CNN's senior social media director, Samantha Berry, made an unsurprising admission about her network on Tuesday: "We're no longer a TV news network." Instead, Berry touted CNN as a "24-hour global multiplatform network" during a presentation at the annual Collision conference in New Orleans.
Michael Depp of the website NetNewsCheck filed a Tuesday write-up on the network executive's "whirlwind tour through those platforms" at the tech confab. Barry pointed to CNN's use of "Snapchat, Facebook Messenger, 360 video and virtual reality" in its coverage of the 2016 presidential race and the recent Islamist terrorist attacks in Brussels, Belgium. She also expressed her hope that the liberal network becomes a regular destination for people from multiple backgrounds:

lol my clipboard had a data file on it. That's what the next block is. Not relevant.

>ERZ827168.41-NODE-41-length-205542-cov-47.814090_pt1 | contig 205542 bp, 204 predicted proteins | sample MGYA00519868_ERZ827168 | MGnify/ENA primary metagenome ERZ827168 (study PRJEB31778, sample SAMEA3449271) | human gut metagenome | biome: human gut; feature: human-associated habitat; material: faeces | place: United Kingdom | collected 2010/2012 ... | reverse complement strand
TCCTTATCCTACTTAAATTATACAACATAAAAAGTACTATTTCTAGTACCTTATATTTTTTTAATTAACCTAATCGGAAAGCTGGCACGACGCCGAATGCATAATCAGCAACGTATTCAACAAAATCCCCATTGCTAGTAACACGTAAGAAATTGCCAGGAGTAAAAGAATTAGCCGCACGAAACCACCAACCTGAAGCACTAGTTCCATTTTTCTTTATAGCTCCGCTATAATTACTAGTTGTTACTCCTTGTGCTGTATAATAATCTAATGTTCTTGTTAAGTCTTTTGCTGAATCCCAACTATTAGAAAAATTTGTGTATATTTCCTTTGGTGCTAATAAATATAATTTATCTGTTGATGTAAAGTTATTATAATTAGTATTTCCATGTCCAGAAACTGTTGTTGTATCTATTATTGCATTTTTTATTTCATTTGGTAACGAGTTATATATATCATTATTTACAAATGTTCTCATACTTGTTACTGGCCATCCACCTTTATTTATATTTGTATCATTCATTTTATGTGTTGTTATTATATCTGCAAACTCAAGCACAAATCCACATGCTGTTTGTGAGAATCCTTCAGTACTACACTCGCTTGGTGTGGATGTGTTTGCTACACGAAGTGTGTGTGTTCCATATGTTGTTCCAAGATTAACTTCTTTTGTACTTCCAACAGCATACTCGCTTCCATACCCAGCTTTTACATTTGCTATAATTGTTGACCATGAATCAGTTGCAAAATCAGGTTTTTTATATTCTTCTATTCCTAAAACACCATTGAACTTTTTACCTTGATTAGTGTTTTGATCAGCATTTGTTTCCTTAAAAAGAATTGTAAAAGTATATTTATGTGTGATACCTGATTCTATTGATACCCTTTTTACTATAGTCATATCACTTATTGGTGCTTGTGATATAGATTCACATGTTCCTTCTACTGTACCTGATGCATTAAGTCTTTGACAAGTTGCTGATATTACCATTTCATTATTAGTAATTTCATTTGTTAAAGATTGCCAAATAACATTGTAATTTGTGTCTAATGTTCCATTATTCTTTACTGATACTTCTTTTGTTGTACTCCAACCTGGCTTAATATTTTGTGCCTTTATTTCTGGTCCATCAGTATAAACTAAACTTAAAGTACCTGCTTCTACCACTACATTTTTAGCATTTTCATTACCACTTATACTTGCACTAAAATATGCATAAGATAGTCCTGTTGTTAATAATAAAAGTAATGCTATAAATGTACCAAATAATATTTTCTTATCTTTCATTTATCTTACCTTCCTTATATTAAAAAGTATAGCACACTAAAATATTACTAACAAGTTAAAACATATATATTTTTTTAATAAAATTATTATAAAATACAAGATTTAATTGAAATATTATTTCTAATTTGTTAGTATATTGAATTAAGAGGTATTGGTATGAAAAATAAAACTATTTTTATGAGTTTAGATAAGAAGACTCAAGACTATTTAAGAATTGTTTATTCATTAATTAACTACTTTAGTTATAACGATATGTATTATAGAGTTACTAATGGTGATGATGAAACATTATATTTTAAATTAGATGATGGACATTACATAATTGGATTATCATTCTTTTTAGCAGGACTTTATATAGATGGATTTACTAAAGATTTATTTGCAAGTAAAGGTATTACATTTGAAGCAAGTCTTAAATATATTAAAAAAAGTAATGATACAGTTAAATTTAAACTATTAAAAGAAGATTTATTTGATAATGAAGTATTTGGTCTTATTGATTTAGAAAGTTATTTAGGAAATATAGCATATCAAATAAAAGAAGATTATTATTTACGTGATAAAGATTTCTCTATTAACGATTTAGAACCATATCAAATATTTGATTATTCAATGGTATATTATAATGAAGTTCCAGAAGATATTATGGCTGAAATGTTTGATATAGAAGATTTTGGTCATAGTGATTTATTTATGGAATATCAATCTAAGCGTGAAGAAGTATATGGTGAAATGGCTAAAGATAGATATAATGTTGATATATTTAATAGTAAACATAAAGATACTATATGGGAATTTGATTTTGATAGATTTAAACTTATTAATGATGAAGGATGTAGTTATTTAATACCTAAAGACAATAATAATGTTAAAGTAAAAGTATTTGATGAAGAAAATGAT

For each new platform on which CNN expands, Barry says the endgame isn't the number of followers it accrues, but how successfully it insinuates itself into users' habits across age groups and demographics.
"Habit is a metric of success we're going after on all of these platforms," she says.
Berry's blunt disclosure is just the latest development in CNN's shift away from news. Back in November 2013, Time Warner CEO Jeff Bewkes revealed during a conference call that his corporation was "investing at CNN, part of a strategic decision to broaden it beyond politics and breaking news." Almost a month later, CNN president Jeff Zucker asserted that the liberal news channel "need(s) more shows and less newscasts."
However, less than a year ago, on June 10, 2015, Zucker actually hyped CNN's news-covering credentials during a spat with Fox News Channel CEO Roger Ailes, who stated that CNN was "out of the news business." The network president shot back, "It's absurd on its face. The fact is, we're doing more news than we've ever done. We're doing more news than anybody else."